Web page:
Counseling in hospitals

Standards for Hospital Counseling

Standards for Counselling are based on the following principles:

1. Competence.
2. Confidentiality.
3. Responsibility.
4. Accountability.

The purpose of these standards is to provide the counsellor with a framework within which to work in accordance with the code of professional ethics. Within the hospital setting these standards of counselling should be applied in the following ways:


The counsellor must be aware of the expectations, needs and concerns of the type of client he/she is working with, e.g. AIDS patients, the bereaved, adolescents, the terminally ill etc. The counsellor must also have accurate and up to date information on issues affecting these clients, e.g. end-of-life issues in the case of the terminally ill.

The counsellor must be well trained and qualified to do his job – he should have completed a basic course in counselling training and should systematically seek avenues for enhancing his professional competence, skills and self awareness. The counsellor must  know the limits to competence and seek appropriate help wherever needed, through referral or supervision.


The counsellor must never reveal information about the client to anyone without securing his/her consent, except when there is intention to commit suicide/crime or cause serious harm to another person. The client should be made aware that the counsellor will not keep confidential any information that will harm him/her or another person. When it is deemed necessary for the counsellor to break confidentiality (for the betterment of the client) he should use his discretion as to what and how much to reveal, and to whom.

The counselling environment should facilitate and ensure confidentiality of the counselling process; the room set aside for counselling should be well ventilated, calm and offer privacy, and also be clean, adequately furnished with a secure place where records can be stored and locked. The counsellor must also devise a recording system that does not violate confidentiality, e.g. using a code number on files instead of clients’ names.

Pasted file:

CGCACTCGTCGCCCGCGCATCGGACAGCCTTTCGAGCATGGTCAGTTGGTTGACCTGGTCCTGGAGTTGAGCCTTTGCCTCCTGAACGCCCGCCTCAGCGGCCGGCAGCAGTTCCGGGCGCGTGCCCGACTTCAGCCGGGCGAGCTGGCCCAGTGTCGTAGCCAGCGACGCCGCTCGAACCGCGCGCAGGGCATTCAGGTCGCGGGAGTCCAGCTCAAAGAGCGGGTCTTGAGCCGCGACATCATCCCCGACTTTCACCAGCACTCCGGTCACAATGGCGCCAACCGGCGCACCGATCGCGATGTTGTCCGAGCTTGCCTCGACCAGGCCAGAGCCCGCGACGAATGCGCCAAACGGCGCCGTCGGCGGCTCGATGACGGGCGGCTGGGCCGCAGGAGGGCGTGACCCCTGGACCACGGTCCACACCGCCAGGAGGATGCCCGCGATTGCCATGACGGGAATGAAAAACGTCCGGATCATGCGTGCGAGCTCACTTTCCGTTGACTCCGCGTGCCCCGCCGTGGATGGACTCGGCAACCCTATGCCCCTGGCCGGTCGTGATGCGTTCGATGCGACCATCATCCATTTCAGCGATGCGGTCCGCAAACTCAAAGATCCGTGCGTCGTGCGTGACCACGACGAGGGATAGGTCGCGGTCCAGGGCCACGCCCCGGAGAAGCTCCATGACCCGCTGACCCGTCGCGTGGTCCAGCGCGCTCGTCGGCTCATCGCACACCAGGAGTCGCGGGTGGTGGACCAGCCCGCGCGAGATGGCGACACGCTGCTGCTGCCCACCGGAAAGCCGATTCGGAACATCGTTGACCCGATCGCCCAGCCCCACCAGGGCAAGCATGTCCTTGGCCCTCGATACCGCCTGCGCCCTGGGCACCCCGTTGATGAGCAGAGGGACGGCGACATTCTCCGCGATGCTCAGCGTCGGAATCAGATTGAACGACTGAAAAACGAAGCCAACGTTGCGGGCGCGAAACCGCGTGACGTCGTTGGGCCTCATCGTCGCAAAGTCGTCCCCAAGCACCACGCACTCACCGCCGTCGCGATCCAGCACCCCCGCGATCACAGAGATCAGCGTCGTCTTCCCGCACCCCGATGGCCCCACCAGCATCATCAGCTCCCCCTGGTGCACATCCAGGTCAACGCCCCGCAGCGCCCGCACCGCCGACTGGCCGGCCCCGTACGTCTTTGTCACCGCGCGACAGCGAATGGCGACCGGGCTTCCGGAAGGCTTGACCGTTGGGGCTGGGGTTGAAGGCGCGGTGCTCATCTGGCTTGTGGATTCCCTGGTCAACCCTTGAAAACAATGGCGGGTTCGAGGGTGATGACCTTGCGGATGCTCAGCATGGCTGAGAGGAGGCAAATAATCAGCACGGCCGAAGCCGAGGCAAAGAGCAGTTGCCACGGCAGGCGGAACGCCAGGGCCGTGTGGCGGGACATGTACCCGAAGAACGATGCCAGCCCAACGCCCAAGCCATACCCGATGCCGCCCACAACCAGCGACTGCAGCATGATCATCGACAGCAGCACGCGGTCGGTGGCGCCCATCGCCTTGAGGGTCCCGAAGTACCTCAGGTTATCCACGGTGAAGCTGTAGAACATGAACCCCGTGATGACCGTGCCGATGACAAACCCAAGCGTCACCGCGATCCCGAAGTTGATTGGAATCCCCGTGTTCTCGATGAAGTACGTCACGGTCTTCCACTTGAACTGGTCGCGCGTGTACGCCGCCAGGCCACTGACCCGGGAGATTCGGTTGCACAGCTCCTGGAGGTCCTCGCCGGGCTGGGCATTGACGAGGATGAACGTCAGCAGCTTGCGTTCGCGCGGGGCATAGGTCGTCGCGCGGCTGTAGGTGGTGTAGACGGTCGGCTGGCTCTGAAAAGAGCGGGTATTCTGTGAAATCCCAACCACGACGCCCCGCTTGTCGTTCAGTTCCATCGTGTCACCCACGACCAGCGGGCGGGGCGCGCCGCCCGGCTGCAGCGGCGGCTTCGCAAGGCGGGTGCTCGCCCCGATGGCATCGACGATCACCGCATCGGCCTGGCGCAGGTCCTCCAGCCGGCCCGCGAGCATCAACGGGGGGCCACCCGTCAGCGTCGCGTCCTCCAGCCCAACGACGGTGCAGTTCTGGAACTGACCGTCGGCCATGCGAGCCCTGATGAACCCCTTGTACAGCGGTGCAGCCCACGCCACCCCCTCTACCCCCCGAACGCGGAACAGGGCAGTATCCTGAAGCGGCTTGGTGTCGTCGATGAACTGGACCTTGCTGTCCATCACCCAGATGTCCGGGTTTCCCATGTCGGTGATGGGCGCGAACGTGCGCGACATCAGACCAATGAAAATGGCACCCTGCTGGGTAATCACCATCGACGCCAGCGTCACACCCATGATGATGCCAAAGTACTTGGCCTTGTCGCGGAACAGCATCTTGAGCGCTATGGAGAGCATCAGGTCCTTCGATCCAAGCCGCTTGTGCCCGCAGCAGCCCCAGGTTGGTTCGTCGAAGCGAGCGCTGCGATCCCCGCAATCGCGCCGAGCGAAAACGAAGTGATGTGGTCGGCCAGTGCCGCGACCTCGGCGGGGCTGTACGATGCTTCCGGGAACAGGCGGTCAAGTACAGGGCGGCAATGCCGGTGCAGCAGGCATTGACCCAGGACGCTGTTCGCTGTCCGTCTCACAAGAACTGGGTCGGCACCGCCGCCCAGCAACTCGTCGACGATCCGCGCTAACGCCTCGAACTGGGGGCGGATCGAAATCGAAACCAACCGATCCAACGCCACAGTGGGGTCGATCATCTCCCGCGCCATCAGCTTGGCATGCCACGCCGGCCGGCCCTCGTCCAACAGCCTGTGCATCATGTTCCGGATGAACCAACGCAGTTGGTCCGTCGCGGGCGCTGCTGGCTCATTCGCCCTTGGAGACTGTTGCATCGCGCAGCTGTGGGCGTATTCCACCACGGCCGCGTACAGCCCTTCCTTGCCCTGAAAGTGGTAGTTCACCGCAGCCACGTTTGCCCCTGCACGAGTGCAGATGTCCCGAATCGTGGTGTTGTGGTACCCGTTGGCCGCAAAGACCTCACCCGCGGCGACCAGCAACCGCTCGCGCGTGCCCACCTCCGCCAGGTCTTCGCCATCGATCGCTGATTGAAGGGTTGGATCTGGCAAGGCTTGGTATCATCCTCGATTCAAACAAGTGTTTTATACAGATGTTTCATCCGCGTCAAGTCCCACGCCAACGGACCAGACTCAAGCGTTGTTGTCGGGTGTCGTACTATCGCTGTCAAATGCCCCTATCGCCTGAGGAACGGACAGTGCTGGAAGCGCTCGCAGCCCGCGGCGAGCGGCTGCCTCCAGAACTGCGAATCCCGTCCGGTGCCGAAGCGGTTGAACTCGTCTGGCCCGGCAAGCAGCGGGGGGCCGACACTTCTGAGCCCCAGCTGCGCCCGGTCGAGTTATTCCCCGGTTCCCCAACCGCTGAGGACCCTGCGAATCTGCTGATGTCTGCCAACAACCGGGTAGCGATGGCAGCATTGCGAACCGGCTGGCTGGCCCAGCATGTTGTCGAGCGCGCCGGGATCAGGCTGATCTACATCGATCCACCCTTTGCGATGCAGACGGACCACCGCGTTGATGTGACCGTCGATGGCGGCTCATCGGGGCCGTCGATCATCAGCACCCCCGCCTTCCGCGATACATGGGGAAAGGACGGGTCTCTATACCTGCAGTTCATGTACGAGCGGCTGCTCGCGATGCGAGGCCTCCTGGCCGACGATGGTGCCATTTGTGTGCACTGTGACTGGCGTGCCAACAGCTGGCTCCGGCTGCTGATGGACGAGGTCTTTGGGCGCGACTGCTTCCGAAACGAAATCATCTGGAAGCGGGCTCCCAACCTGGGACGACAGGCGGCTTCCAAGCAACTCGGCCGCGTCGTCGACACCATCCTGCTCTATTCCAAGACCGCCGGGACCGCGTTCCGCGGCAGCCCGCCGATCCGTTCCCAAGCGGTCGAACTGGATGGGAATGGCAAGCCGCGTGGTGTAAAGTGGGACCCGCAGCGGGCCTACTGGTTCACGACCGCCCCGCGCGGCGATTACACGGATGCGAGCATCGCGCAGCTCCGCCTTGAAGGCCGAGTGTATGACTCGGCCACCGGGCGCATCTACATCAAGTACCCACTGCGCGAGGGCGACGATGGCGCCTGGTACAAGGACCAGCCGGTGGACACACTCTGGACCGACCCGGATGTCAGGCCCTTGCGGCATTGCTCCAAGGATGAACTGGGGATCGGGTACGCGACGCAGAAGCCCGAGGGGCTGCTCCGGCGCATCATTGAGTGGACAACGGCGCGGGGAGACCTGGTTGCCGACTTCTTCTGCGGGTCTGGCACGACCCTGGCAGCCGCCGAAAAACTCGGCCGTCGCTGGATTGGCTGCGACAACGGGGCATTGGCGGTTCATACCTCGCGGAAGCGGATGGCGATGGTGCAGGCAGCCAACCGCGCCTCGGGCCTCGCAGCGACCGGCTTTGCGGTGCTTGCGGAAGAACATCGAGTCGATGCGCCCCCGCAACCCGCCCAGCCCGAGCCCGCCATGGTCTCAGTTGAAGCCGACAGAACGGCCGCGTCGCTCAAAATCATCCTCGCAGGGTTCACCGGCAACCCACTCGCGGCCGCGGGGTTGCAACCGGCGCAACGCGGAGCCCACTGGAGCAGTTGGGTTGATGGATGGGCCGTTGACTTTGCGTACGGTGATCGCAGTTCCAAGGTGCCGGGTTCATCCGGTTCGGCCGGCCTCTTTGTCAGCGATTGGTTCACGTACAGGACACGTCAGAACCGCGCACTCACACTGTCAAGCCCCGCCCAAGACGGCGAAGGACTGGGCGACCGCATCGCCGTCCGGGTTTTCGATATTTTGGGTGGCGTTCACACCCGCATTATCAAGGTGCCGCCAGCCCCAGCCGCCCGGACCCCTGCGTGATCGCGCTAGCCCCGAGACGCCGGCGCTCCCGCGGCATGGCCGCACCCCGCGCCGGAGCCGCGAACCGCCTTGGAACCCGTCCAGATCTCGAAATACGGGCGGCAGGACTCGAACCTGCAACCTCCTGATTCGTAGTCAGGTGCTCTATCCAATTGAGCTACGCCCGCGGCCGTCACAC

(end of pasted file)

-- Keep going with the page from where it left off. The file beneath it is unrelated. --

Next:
The counsellor must uphold professional ethics at every stage of the counselling process;
recognize the value and dignity of clients irrespective of status, age, race, sexual orientation, beliefs, etc.

The counsellor must maintain a professional relationship with the client. If the counselling relationship becomes emotionally unmanageable or otherwise difficult to handle, he should immediately refer the client and seek advice from his supervisor; he must promote and facilitate the self development of clients, be dependable, reliable and faithful, and be committed, attentive and resourceful in meeting the needs of his clients in the hospital setting. The counsellor must also be mindful of his position as a representative of the hospital, be a part of the system and be true to the vision of the hospital.


The counsellor is accountable to his client and should facilitate growth and change without causing detriment to the client and undermining his or her individuality; the counsellor should encourage clients to improve their life skills while respecting their uniqueness as individuals.

The counsellor is also accountable to stakeholders like the hospital administration, sponsors, etc. A major issue in accountability is showing “results”, or the counsellor’s work being linked to outcome. This can be very complex, as often the desired outcome of counselling may occur outside the location where counselling is done, may differ from one client to another, or may happen without the client even being aware of it (e.g. subtle attitudinal or behavioral changes). It may also involve a sequence of steps where it may not be easy to show progress toward the long term goals of the counselling process. So it becomes important to develop a complete program evaluation plan by experts familiar with both counselling theory and program evaluation.

Documentation of the counsellor’s work is an important aspect of maintaining accountability. The counsellor should show not only that he can provide services that meet both professional standards and the requirements of the counselling program, but should offer evidence that he is actually providing such services.

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